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The Jhalak Prize for British BAME Authors

By Emma Baigey and Paridhi Badgotri

Co-founded in 2017 by authors Nikesh Shukla and Sunny Singh, the Jhalak Prize and the newer Jhalak Children’s & YA Prize aim to support and celebrate British BAME writers. The only other literary award in the UK that accepts entries strictly from writers of colour is the SI Leeds Literary Prize, which was first awarded in 2012.

In an article for Writers Mosaic, Singh spoke of the need for “initiatives that are not intended for the white gaze, that can resist the lure of whiteness and continue to centre a decolonising impulse to resist, challenge, defy and revolt.” The Jhalak Prize, whose previous winners include Reni Eddo-Lodge and Jennifer Nansubuga Makumbi, does just this.

Barriers to admission are few, as entry is open to all genres and to self-published authors. The shortlist consists of six books, which are celebrated by twelve independent bookshops thanks to a partnership with National Book Tokens. The publicity events and social outreach that result of this collaboration works towards Singh’s goal to “help writers of colour not only to reach wider readerships but to encourage both writers and readers, not only of Colour, to question how our psyches and our imaginations have been colonised.”

The 2022 Jhalak Prizes went to Sabba Khan for her debut graphic novel, The Roles We Play, and Maisie Chan for Danny Chung Does Not Do Maths. Both independently published authors received £1000 alongside a piece of art that serves as a trophy, created by BAME artists through the Jhalak Art Residency. This year, Romani artist Elijah Vardo constructed the artwork using gouache, markers, pencil and ink and ink on paper. He named the piece “My Grandmother’s Hands” as it embodies the oral storytelling tradition within his culture amidst high rates of illiteracy, and it symbolises the significance of holding our personal histories in our hands whilst bringing them to a wider audience.

We’ve spotlighted a few highlights from the shortlists, from fun-filled graphic novels to historical narratives of belonging and race.

Consumed by Arifa Akbar

Consumed is a story that deals with a blend of sisterhood, grief and strange mythologies around tuberculosis. It is a memoir that deals with Arifa Akbar’s sister falling seriously ill. Akbar discovers that her sister’s illness was the start of the revelation of family secrets and her sister’s own world.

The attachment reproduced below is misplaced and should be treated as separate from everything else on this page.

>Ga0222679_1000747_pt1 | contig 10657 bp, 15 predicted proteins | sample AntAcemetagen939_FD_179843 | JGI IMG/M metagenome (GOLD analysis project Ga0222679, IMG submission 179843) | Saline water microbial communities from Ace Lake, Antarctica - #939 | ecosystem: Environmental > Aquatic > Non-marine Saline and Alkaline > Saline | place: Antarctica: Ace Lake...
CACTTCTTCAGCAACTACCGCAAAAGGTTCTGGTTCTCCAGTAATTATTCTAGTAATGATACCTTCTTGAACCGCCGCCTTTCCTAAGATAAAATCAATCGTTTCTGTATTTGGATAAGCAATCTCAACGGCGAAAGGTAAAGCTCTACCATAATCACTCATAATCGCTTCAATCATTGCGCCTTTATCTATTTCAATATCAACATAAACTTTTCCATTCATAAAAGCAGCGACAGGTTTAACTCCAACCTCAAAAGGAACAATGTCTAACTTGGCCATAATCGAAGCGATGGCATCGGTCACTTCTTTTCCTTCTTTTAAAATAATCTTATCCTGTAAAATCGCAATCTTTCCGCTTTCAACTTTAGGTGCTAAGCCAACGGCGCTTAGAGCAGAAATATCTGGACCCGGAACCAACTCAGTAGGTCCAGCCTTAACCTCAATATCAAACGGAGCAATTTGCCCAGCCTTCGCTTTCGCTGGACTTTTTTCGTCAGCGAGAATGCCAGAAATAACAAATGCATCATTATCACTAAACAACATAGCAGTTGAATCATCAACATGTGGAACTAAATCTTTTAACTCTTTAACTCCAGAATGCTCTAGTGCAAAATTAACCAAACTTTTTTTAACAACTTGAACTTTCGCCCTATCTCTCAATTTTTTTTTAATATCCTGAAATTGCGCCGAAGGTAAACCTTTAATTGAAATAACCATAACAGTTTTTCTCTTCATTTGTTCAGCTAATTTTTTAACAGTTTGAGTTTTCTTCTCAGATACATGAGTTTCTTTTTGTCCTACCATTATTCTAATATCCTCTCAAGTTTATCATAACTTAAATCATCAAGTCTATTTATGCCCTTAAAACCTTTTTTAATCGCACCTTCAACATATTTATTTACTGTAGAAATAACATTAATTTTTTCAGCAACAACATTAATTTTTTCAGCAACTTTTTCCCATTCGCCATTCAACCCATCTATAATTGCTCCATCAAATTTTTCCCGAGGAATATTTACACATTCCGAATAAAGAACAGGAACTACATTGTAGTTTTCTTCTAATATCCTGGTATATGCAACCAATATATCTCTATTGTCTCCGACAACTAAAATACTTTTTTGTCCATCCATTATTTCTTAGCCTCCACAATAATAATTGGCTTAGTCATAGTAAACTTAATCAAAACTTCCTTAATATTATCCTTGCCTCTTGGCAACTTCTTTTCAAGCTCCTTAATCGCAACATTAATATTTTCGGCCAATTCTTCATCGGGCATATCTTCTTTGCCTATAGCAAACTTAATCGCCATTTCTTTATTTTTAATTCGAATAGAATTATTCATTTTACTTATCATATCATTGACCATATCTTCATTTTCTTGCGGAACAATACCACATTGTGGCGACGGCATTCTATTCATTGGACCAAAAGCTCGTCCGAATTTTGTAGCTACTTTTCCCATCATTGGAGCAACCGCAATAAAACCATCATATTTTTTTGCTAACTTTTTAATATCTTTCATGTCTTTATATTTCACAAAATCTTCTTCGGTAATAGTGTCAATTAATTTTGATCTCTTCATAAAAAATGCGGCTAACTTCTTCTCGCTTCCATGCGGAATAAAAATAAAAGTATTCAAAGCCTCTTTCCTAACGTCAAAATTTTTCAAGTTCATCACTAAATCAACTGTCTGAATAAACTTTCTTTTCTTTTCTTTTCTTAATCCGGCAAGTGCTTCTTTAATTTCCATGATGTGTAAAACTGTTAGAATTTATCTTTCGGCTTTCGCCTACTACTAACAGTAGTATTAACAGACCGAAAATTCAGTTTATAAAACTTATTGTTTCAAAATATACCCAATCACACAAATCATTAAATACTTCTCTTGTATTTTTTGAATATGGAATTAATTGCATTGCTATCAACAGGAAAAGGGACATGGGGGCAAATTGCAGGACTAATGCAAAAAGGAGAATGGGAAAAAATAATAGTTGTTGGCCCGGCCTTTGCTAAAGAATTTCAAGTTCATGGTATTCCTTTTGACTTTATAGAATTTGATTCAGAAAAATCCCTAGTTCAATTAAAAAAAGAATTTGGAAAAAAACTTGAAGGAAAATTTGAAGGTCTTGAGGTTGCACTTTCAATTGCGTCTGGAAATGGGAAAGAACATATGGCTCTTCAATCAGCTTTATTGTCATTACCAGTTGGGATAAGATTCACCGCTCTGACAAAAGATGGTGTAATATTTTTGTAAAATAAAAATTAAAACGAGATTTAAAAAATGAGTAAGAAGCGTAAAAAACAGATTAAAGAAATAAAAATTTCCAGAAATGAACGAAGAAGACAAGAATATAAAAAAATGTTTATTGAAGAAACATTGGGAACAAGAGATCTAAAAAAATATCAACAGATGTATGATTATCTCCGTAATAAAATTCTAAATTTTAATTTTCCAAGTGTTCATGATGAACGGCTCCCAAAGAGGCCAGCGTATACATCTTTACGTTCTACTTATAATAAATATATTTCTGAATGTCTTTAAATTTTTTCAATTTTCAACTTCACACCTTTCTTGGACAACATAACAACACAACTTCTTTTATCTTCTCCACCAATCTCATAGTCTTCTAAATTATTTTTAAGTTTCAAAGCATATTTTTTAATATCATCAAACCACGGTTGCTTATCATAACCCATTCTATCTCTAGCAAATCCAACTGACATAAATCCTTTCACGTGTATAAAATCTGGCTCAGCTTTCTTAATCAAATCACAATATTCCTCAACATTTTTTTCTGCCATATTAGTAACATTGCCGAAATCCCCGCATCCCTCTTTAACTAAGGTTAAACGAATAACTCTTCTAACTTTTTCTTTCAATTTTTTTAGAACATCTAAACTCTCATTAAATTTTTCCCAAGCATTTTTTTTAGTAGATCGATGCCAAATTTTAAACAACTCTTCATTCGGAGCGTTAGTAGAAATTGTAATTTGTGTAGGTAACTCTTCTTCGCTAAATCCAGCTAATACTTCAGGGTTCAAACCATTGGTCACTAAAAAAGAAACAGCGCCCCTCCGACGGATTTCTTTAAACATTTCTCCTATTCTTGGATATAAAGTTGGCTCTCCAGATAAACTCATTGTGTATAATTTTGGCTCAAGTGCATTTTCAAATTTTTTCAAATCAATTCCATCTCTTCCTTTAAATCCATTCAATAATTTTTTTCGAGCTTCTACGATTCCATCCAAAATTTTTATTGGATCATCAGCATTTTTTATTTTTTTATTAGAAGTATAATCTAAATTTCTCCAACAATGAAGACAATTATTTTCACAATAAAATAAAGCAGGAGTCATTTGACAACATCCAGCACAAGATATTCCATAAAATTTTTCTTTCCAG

Somebody Loves You by Mona Arshi

The novel explores the refuge of Ruby in silence. Ruby rarely opens her mouth, silence is an escape from the trauma of her mother’s mental illness and pressurised suburban atmosphere. It is a stunning story that ponders over the choice to express or refuse the stories that build us.

The Roles We Play by Sabba Khan

Khan’s debut graphic novel examines themes of cultural and personal identity amidst the British Pakistani diaspora. Being a second-generation Azad Kashmir migrant herself, Khan builds a visual tale based around the major flooding that happened in Azad Kashmir where the majority of this diaspora originated and were forced to flee from.

Things I Have Withheld by Kei Miller

This beautiful collection of essays took home the OCM Bocas Prize for non-fiction and was shortlisted for the Baillie Gifford Prize. Miller’s letters to known racial equality activists and artists as well as problematic figures act as a framework for tales of everyday racism. He is particularly concerned with silence and the impact and risks of breaking it. More than anything, the collection probes readers to question the things we think are unspeakable and why we think this way, from prejudice in our imaginations to our reflex defence mechanisms and actions.

We're Going to Find the Monster by Malorie Blackman, illustrated by Dapo Adeola

Dream team Malorie Blackman and Dapo Adeola have teamed up to create this colourful and joyous children’s adventure book. The tale by previous Children's Laureate and winner of Illustrator of the Year at The British Book Awards 2022 have crafted a story about two adventurers who imagine their brother becomes a monster.

The Musical Truth: A Musical History of Modern Black Britain in 28 Songs by Jeffrey Boakye, illustrated by Ngadi Smart

This important novel makes the complex themes of race, imperialism and postcolonialism accessible to young adults. Boakye and Smart use the music of Black British artists to depict significant turning points in the nation’s history and race relations, provoking us to question existing, dominant narratives.

Danny Chung Does Not Do Maths by Maisie Chan

This feel-good story follows eleven-year-old Danny Chung, who can’t meet the expectations of his family to be good at maths. All he wants to do is retreat into his bedroom where he can let his creativity burst and draw to his heart’s content. When his Chinese, ex-maths-champion grandmother Nai Nai comes to stay, they are both forced to learn a few unexpected lessons from each other.



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